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Egypt's support for Libya army key to national security

English.news.cn   2014-08-29 05:21:54            

by Mahmoud Fouly

CAIRO, Aug. 28 (Xinhua) -- The Egyptian leadership is willing to provide massive support for the neighboring Libyan army to protect Egypt's western borders from Islamist extremist attacks that have been rising since the ouster of former Islamist president Mohamed Morsi last year, say Egyptian experts.

At the request of Libyan military chief of staff, parliament speaker and foreign minister in their recent visit to Cairo, Egyptian President Abdel-Fattah al-Sisi showed support for the reestablishment of the Libyan military and willingness to train its troops on the Egyptian soil.

"This is an important step because Libya represents a strategic depth for Egypt from the western side, and its turmoil poses a threat to the Egyptian national security," said security expert Adel al-Qalla, retired armed forces general and also head of Egypt Arab Communist Party.

The tension is rising in the region as several Arab states, including Libya, Syria, Iraq, Yemen and Sudan, are sinking in chaos due to inner conflicts. Egypt, whose military is considered the strongest in the Arab world, seeks to secure its borders with turmoil-stricken states that might export more extremists to the country.

"Egypt has to cooperate with the military forces of Libya and also those of Syria and Iraq to protect its national security," Qalla told Xinhua, stressing the stability of these countries as part of Egypt's stability in particular and regional stability in general.

The turmoil in Libya has reached an alarming level as a coalition of Islamist militias managed a few days ago to capture Tripoli Airport from another armed group after a month of fighting. The militants, who refer to themselves as legitimate revolutionary groups, have been branded by the Libyan parliament as "terrorist groups."

The West accuses Egypt and the United Arab Emirates (UAE) of launching air strikes against Libyan Islamists in favor of the new secular parliament and the Libyan military forces, which has been officially denied by both Egypt and the UAE.

Hassan Nafaa, political science professor at Cairo University, said that Libyan influential Islamists deal with the new Egyptian leadership as anti-Brotherhood coup leaders, which causes a lot of issues for Egypt including assaulting Egyptians in Libya, smuggling weapons and penetrating the Libyan-Egyptian borders.

Egypt is currently facing rising terrorist attacks against police and military forces, the last of which killed 22 soldiers last month at a military checkpoint in the Western Desert, towards the borders with Libya.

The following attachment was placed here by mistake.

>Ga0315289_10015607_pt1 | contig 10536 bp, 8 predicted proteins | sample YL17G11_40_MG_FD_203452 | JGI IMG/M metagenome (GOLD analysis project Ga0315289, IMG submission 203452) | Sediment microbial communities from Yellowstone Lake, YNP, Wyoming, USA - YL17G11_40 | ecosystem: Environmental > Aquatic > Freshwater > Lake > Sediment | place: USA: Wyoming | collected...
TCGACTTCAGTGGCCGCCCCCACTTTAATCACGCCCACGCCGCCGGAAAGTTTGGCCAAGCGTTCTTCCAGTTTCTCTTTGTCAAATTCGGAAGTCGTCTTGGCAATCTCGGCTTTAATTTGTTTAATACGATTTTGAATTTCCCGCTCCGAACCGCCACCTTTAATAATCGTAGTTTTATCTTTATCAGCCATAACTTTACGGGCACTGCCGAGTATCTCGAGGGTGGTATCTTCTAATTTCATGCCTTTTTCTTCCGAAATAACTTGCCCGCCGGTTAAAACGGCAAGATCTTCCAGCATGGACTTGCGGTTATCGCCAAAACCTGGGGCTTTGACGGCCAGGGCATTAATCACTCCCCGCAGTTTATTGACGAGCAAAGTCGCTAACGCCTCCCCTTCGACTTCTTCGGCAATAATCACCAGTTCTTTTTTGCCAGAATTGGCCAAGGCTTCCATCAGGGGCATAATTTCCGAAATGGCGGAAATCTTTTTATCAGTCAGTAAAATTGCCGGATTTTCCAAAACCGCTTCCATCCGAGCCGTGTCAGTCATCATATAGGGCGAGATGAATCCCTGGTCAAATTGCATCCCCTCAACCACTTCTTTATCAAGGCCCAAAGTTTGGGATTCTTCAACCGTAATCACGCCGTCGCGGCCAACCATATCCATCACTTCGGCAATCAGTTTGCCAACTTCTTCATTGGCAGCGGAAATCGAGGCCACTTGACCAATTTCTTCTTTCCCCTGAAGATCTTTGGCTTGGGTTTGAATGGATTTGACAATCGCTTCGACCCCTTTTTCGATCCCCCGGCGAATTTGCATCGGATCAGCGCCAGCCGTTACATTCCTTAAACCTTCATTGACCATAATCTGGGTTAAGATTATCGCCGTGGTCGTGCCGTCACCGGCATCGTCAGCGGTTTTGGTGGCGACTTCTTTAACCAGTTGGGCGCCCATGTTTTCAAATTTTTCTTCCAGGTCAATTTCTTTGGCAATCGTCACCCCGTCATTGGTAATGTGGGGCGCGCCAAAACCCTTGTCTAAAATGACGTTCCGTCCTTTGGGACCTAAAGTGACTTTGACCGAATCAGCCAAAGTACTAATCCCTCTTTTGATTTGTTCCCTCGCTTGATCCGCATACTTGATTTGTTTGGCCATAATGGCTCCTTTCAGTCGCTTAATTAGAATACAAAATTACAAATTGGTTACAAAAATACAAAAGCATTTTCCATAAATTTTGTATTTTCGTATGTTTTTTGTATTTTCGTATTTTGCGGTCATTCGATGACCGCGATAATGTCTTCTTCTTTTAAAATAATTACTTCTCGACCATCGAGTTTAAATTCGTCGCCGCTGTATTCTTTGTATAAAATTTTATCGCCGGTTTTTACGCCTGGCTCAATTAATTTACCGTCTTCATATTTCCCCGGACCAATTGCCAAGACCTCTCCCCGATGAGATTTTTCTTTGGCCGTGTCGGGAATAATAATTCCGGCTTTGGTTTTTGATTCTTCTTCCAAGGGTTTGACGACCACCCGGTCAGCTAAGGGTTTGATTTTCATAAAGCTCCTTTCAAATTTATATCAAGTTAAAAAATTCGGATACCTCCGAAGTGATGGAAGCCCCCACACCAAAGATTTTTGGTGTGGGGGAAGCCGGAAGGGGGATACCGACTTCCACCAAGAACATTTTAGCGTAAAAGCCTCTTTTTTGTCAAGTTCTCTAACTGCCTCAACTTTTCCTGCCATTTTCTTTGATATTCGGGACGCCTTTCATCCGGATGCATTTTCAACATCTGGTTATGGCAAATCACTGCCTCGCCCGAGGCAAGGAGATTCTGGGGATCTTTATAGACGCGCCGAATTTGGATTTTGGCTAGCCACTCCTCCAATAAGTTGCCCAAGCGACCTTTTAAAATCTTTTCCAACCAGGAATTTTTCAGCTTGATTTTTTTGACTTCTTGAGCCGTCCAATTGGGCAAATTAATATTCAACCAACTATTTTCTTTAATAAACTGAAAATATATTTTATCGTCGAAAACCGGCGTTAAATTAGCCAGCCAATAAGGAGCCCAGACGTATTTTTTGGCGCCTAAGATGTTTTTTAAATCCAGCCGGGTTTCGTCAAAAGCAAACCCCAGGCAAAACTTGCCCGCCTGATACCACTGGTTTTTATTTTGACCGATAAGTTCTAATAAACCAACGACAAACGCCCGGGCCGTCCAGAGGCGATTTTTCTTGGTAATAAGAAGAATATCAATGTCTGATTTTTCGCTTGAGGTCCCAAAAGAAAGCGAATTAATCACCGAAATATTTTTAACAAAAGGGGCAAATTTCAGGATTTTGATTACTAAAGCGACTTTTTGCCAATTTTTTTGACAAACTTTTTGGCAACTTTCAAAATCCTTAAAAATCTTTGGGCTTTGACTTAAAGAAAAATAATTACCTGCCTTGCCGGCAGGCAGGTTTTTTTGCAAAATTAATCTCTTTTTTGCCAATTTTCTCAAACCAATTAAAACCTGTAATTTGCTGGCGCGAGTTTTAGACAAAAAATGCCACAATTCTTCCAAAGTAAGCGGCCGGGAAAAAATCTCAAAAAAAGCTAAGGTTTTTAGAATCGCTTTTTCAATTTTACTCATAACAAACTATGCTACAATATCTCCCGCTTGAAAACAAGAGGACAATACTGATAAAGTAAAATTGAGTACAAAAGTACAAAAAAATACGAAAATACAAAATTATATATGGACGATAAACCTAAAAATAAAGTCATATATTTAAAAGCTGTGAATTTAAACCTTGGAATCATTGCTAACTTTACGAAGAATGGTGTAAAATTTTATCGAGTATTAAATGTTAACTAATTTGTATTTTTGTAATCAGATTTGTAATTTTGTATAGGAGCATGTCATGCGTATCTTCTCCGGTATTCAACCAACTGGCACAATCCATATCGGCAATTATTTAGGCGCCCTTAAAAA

"Egypt seeks to restore stability in Libya amid such a rising tension while some other regional states like Qatar support the anti-Egypt Libyan factions in the conflict, which poses a real threat to Egypt's security." Nafaa said, noting that the Egypt feels surrounding by dangers from all sides.

On Thursday, Sisi said that despite the harm that Egypt suffers from the deteriorating political and security conditions in Libya, "the country is committed to noninterference in the Libyan domestic affairs."

He also voiced support for the newly-elected Libyan parliament against the rejection of "the minority" who referred to violence and armed confrontation to impose their ideology.

Former Egyptian ambassador to Libya, Hani Khallaf, said that some Libyan parties reject any role played by Egypt, UAE or Saudi Arabia for a settlement in Libya due to their anti-Islamist positions, preferring neutral Algeria and Tunisia.

"The same applies to Qatar and Turkey that are rejected by secular parties in Libya," Khallaf told Xinhua, noting that the second group would enable Egypt to work on strengthening and training the Libyan army and assisting the country's reconstruction and economic development.

Khallaf, once serving as assistant foreign minister, said that most Western and even African states agree with Egypt on the legitimacy of the new Libyan parliament.

Since the removal of late Libyan leader Muammar Gaddafi, the North African country has fallen into a state of chaos, lack of security, political turmoil, internal fighting and massive spread of some 20 million pieces of weapon seized from Gaddafi's army.

"Political and security settlement is urgently required in Libya and it needs Arab, European and international efforts to be achieved," the ex-diplomat stressed, recommending that an internal agreement for disarming Libyan militias is a must in order to reach a sustainable settlement.

"I expect this to be achieved within two years and it wouldn't be as easy as some might think," Khallaf said.

Editor: Mu Xuequan
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